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  6. Oh this would make a GREAT performance piece for sure! Can see the grins of appreciation now!

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  7. That kind of country needs a good sense of humor. :) Love the whole spunky poem.

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  8. Love the Aussie point of view in this, the wry humor... and the notes preceding. Talk about lemonade from lemons! Amy

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  9. oh heck..that must've been so scary...luckily there was someone to help.. for us in germany this is hard to imagine as germany is so densely populated...and not so hot as well usually.. great piece...

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  10. What a story.. Can't imagine the horrors to be stuck out there. Love how you made the names of places into the poetry, it adds authenticity..

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  11. The thought of being stranded in the outback really fills me with anxiety...perhaps explains why I moved to another small island (UK to NZ) than to Oz. Thanks for sharing.

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  12. I think I've said before today...in the outback someone will stop for you...I've found that I am more stranded in the city no one stops they just drive on by... Cool little poem too!

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    1. Yes, quite right. I was, as I said, feeling jaundiced ... and someone did stop.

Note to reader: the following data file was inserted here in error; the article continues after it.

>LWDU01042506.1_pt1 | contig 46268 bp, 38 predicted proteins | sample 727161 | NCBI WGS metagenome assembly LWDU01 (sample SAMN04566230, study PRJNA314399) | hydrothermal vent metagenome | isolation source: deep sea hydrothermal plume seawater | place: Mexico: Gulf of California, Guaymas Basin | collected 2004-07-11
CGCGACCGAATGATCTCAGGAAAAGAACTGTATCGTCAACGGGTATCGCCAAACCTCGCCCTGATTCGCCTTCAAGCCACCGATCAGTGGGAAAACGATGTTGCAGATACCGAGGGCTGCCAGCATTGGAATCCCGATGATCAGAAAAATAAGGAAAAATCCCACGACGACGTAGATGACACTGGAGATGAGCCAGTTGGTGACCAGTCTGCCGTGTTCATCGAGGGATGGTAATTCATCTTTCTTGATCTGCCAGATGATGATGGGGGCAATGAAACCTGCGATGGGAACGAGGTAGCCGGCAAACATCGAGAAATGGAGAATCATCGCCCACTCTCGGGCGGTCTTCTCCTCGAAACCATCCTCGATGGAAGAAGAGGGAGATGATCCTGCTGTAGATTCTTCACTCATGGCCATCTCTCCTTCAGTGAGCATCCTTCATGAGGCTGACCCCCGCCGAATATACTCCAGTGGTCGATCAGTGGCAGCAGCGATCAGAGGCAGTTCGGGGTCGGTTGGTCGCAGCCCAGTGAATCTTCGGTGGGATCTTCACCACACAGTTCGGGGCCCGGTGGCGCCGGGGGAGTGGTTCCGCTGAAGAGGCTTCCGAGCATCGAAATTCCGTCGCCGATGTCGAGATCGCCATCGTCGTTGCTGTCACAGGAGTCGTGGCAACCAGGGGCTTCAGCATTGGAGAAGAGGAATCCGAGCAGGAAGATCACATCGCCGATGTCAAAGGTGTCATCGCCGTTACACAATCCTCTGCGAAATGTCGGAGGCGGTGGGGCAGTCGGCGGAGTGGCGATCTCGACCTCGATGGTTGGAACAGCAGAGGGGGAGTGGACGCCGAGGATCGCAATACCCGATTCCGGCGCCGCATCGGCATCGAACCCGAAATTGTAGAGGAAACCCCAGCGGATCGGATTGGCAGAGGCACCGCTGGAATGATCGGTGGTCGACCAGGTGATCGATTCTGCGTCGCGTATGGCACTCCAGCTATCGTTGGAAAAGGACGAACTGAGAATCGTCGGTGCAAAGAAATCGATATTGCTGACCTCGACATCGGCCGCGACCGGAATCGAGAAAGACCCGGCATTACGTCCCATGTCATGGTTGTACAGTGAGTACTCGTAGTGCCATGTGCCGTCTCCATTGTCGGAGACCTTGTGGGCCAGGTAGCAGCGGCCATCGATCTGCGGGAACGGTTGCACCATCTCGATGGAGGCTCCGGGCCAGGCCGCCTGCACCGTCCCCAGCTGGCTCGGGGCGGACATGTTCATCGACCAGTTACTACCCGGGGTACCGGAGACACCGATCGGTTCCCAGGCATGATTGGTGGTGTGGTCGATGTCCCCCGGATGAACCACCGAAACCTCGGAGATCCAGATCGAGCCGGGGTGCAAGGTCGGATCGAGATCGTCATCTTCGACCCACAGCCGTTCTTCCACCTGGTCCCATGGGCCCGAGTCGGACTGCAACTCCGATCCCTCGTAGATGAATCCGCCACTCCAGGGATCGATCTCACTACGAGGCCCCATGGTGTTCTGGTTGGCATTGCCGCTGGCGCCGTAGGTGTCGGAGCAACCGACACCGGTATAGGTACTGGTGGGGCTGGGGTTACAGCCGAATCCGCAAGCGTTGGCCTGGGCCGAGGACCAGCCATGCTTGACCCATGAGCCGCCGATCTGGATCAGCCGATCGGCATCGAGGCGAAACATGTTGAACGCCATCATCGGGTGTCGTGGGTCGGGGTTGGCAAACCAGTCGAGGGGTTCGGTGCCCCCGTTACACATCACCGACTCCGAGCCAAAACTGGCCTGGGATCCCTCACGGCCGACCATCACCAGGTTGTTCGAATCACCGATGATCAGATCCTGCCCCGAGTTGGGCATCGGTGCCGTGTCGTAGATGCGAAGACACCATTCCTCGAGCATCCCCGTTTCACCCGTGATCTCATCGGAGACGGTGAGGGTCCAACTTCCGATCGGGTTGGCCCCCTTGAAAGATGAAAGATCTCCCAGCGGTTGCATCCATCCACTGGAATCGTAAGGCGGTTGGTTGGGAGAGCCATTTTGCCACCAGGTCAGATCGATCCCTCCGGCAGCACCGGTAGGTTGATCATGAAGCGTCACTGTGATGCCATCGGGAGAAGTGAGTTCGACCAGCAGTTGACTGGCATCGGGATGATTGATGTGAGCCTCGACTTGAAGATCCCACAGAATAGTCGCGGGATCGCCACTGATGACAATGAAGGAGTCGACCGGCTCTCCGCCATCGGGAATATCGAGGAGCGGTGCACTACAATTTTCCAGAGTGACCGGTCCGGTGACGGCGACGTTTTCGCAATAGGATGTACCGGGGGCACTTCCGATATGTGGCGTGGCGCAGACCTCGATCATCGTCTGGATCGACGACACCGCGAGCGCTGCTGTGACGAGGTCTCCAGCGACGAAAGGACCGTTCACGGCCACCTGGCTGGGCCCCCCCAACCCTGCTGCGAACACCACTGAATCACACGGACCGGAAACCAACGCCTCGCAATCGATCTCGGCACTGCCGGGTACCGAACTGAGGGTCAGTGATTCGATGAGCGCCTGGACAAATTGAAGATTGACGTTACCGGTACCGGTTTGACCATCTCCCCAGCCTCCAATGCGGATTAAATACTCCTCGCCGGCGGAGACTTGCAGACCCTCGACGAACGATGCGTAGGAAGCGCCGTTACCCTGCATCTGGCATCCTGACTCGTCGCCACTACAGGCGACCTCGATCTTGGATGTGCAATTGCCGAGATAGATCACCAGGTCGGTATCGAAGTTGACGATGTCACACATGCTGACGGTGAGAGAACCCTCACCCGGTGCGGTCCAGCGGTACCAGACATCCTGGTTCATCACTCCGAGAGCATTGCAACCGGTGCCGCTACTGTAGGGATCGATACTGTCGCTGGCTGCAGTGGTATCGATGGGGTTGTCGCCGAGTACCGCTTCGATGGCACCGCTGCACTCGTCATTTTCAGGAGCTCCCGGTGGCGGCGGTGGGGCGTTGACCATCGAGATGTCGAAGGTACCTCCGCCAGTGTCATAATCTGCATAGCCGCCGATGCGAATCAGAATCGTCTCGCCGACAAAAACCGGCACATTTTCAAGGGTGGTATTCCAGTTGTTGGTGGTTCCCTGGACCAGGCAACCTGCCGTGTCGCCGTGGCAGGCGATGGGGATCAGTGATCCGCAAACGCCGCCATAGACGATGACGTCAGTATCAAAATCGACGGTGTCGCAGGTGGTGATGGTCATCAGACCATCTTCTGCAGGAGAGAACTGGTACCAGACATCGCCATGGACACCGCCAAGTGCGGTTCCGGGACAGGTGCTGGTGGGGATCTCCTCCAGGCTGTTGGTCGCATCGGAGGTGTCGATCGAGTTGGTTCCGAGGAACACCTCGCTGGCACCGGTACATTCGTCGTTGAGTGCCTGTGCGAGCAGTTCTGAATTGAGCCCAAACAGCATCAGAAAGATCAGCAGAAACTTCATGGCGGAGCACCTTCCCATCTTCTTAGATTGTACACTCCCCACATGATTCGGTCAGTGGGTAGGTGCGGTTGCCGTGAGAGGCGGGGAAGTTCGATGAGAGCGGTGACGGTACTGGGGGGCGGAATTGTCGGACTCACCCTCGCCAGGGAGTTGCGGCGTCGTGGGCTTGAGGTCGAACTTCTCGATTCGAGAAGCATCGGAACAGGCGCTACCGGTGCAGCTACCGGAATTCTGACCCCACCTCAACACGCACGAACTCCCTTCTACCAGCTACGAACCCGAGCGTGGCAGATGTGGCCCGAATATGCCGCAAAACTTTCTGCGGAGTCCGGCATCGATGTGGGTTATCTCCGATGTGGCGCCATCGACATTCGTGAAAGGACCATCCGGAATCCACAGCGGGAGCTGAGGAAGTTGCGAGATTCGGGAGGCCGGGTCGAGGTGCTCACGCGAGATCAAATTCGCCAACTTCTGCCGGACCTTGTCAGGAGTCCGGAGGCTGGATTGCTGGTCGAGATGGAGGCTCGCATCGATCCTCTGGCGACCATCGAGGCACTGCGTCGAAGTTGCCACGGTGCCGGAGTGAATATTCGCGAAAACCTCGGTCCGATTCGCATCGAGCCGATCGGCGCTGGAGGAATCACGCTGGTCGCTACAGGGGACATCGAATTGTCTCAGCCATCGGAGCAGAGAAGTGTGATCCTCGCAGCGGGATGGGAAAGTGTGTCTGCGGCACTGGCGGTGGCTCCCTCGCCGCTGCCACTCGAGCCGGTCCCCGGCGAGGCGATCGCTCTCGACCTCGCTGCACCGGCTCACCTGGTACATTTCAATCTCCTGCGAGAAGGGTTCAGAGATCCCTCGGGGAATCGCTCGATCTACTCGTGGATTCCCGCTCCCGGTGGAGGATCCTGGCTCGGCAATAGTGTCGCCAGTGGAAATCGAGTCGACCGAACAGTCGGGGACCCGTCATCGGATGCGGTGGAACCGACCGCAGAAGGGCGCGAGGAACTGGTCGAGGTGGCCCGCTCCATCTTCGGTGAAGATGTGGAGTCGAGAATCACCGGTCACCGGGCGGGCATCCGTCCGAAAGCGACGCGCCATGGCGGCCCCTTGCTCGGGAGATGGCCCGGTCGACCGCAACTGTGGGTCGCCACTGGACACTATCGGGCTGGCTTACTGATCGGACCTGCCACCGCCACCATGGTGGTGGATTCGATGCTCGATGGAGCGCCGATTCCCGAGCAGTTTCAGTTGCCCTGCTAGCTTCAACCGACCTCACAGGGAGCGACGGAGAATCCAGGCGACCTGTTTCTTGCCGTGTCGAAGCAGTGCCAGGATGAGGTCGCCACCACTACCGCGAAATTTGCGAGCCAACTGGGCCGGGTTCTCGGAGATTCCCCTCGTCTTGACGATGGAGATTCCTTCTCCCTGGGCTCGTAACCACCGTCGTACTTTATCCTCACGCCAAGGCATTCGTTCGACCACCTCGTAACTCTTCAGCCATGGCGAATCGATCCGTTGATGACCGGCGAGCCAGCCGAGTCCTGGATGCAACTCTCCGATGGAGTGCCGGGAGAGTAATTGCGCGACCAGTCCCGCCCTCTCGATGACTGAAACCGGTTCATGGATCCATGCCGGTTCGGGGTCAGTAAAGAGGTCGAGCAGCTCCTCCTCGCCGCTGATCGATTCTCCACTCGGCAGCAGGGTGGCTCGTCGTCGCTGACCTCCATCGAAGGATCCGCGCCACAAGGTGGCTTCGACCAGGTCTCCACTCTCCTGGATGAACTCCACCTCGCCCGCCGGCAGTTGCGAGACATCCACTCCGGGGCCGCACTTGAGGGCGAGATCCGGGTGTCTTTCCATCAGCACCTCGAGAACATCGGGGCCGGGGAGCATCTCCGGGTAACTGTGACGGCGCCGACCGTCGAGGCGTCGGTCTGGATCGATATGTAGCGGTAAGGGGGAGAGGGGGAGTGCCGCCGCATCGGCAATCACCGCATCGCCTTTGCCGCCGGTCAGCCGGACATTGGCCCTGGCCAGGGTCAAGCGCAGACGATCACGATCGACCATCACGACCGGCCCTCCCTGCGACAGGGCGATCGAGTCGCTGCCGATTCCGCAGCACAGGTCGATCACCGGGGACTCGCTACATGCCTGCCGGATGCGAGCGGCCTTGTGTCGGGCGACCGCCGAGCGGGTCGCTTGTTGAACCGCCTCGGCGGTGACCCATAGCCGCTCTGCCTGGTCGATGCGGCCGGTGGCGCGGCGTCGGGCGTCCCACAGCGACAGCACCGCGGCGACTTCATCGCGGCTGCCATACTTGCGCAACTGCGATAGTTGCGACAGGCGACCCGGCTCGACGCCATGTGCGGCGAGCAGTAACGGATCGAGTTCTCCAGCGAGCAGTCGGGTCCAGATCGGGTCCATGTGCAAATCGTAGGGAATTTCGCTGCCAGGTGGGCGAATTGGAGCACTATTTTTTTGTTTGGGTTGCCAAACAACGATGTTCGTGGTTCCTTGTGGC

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  13. I would love to see you perform this piece with myth and reality tied up in this tiny little box. I only know the Out Back through the unforgettable film "Rabbit-Proof Fence" (2002).

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    1. A wonderful film indeed! But they were travelling south to north along the edge of Western Australia; we were travelling west to east along the back roads of Queensland.

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    2. (i.e. a somewhat different kind of outback.The Queensland one, where we were, was settled and mostly turned into grazing land, vast and largely empty.)

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  14. A sweet poem, Rosemary. I've been there...and I've been there alone too. I remember the time in 1973 when Nick Coleman and I hitched east to west across the Nullarbor. Hot as billy-o during the day of course, at night the temperature plunged to near freezing. We built fires and as the fuel and embers gave out less and less heat, we crept closer and closer to it...till I'm woken by a ruckus...Nicky has set his sleeping bag on fire. Very interesting place, the outback. Sure. Kill you as soon as look at you. Cheers, Rob

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  15. Ha ha, glad I stirred up some reminiscences, Rob.